Entrapment neuropathy is a rather common type of nerve injury in which mechanical factors lead to compression of the nerve and subsequent appearance of pain, paresthesias, and associated muscle abnormalities. Virtually any peripheral nerve can be affected, and the diagnosis should be suspected in all patients who report typical symptoms that suggest a neuronal origin. Imaging studies, in addition to clinical criteria, are used to make the diagnosis.
Entrapment neuropathy is a term describing a type of neuropathy that is rather commonly encountered in clinical practice (carpal tunnel syndrome is one of the examples) and results from either compression, traction or structural impairment of the nerve   . As the nerve becomes compressed or "entrapped" in tissues after trauma or some other form of injury, the blood supply to the nerve is diminished, eventually causing edema, ischemia, necrosis and death of neuronal tissue if the structural deformity is not repaired promptly  . During this process, typical symptoms of neuronal injury arise, such as pain, paresthesia, and numbness . Depending on the affected nerve, both sensory and motor deficits can be observed. For example, deltoid weakness indicates axillary nerve entrapment; restriction of wrist flexion is present in the setting of median nerve compression, whereas loss of sensation in the dorsal proximal areas of the index finger, middle finger and the thumb suggests radial nerve entrapment  . It must be noted that several nerves could be entrapped at more than one anatomical location, which is why recognizing associated signs and symptoms is pivotal for identifying the affected nerve   . The appearance of symptoms can be abrupt or slowly progressive .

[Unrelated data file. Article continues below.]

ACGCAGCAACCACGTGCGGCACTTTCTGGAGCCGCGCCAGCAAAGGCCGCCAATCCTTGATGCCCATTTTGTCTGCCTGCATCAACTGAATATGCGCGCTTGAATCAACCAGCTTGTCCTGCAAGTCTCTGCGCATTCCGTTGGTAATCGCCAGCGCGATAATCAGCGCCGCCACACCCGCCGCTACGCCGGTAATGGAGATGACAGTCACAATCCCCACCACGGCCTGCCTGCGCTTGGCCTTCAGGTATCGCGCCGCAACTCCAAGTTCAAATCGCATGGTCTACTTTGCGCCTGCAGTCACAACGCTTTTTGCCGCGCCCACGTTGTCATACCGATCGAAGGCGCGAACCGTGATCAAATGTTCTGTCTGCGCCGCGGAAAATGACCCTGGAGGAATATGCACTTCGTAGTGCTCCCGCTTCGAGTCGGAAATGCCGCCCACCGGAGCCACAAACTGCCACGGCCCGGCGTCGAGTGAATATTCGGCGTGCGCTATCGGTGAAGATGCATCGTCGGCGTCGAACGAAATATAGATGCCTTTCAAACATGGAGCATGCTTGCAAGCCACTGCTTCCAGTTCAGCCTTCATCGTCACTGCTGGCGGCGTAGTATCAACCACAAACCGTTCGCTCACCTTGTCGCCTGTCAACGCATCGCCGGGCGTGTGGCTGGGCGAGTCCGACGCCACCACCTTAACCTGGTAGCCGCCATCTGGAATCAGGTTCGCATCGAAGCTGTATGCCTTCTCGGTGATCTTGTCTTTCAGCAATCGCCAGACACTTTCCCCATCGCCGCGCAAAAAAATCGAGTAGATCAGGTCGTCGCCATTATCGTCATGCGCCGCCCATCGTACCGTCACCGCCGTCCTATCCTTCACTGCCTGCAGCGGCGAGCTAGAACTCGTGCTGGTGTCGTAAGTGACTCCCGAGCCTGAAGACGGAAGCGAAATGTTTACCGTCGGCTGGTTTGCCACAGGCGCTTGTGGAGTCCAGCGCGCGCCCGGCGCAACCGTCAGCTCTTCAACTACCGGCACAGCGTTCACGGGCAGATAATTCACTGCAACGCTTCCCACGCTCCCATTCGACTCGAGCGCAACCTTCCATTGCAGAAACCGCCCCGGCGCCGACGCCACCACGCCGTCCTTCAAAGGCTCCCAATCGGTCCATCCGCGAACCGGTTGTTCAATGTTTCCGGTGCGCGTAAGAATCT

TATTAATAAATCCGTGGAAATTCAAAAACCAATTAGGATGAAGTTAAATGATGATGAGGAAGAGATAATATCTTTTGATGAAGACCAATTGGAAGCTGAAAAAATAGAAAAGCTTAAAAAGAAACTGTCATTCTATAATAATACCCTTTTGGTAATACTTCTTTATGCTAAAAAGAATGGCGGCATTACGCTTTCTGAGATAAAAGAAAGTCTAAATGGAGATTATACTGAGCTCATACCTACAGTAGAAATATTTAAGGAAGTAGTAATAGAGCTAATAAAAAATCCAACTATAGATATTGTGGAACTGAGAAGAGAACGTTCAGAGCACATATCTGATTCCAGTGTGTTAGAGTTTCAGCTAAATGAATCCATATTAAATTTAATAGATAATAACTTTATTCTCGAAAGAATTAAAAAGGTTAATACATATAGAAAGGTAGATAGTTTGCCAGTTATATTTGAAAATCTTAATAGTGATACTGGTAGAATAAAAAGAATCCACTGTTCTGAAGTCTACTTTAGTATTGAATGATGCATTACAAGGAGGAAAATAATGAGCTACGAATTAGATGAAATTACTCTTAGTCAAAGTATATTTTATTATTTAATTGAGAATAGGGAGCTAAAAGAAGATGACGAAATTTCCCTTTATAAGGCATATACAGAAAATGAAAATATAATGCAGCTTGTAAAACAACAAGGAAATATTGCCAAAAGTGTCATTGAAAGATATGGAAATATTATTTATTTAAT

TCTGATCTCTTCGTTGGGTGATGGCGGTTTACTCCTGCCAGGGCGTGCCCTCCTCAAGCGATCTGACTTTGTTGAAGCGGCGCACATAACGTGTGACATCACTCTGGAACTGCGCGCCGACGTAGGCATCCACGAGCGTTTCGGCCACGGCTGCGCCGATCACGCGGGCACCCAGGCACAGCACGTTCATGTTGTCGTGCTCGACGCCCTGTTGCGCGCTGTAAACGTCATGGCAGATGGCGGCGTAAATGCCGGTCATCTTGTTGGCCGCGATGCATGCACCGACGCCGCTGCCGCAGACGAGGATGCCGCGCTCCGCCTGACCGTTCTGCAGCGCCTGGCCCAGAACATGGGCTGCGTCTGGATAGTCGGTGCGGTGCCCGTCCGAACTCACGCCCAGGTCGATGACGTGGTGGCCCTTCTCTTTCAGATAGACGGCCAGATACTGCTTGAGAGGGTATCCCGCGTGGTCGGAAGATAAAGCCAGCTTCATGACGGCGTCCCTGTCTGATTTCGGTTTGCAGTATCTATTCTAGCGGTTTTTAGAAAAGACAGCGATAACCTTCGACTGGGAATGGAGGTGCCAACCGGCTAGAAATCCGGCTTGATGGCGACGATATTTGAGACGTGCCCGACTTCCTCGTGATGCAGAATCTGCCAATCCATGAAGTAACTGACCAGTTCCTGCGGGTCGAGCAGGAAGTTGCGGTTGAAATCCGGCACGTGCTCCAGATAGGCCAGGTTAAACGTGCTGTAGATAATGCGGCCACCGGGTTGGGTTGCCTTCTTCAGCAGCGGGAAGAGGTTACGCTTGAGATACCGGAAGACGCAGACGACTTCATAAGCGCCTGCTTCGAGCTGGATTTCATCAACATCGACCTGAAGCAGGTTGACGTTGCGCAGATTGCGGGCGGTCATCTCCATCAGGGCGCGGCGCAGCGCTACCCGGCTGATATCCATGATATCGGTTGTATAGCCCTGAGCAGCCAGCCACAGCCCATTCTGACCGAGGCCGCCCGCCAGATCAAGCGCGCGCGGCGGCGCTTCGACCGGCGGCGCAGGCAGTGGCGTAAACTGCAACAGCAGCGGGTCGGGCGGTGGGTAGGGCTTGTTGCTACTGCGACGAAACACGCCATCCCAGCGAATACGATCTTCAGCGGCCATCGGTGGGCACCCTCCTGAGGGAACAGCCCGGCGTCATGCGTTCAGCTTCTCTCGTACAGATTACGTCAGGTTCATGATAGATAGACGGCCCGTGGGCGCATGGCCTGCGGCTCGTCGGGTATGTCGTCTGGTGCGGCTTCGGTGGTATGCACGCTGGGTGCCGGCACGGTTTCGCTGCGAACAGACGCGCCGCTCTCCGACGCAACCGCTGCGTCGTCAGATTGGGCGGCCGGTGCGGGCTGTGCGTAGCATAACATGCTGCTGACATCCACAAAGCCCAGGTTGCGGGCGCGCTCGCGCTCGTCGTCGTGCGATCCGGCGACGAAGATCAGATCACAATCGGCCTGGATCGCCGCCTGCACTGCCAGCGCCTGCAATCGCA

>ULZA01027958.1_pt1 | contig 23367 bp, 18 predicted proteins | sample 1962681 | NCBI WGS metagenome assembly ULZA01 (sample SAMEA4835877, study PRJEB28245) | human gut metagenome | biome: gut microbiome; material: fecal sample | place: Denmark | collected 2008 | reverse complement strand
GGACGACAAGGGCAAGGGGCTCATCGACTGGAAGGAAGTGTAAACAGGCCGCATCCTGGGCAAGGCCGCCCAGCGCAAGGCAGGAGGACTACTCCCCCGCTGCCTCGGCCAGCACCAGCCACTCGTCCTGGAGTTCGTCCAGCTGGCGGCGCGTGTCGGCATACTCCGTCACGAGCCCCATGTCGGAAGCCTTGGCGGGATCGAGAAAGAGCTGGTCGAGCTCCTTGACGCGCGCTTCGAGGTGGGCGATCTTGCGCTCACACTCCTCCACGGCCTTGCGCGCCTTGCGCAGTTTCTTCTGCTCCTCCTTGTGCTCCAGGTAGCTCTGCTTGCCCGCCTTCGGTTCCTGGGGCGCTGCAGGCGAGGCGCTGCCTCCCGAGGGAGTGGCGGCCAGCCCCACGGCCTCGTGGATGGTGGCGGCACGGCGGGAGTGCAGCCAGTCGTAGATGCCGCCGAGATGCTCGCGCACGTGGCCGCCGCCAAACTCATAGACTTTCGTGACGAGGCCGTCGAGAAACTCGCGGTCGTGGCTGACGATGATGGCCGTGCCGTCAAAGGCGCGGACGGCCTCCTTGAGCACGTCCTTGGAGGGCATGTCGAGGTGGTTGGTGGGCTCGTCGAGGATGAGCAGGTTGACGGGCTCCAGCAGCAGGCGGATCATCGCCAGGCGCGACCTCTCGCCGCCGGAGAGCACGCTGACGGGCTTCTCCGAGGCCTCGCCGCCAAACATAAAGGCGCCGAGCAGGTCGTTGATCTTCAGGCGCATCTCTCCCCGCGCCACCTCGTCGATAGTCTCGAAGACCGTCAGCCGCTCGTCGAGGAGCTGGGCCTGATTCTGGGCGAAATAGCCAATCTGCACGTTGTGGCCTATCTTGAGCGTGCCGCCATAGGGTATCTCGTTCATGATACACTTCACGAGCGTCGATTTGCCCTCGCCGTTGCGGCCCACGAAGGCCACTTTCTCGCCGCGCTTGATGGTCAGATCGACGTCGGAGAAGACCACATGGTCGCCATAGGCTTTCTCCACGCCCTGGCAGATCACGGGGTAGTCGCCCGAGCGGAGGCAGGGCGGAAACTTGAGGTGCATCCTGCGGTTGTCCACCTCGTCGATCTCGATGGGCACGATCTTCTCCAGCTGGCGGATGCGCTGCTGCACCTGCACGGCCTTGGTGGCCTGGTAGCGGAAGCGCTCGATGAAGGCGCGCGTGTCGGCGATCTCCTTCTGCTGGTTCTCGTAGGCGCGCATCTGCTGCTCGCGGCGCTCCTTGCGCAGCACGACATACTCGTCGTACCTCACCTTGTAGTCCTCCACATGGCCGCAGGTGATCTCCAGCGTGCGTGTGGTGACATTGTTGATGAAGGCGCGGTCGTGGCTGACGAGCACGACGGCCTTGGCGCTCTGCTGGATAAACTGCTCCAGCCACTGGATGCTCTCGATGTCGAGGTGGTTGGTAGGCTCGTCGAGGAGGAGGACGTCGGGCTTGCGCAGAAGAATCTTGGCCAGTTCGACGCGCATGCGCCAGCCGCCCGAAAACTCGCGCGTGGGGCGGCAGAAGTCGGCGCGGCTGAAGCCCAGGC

A delayed diagnosis of entrapment neuropathy and nerve compression may lead to irreversible neuronal injury and cause a significant impairment in daily life, thus early recognition of this clinical entity is of absolute necessity  . One of the first steps toward the diagnosis is a detailed patient history that will determine the duration of symptoms and their severity, followed by a thorough physical examination, perhaps the pivotal part of the diagnostic workup  . Depending on the cause and location of symptoms, a complete motor evaluation of muscle groups and the sensorium in the areas where the patient reports pain, paresthesias, or numbness, is the mainstay in revealing which nerve is injured  . A presumptive diagnosis might be made solely on clinical findings, but imaging and electrophysiologic studies are highly useful in confirming entrapment neuropathy. Plain radiography, although important in delineating skeletal injuries as potential causes, is of no use in assessing nervous tissues . For this reason, ultrasonography (US) and magnetic resonance imaging (MRI) are recommended but are not equally effective for all anatomical sites    . A hypoechogenic appearance of the nerve, as well as edema, thickening, and fatty atrophy of the muscles supplied by the injured nerve, are frequent findings on US, whereas swelling and hyperintensity are seen on MRI studies   . Conversely, electromyography (EMG) and nerve conduction studies are often used in the setting of peripheral nerve injury and provide important clues in discerning between peripheral and central nerve injuries  .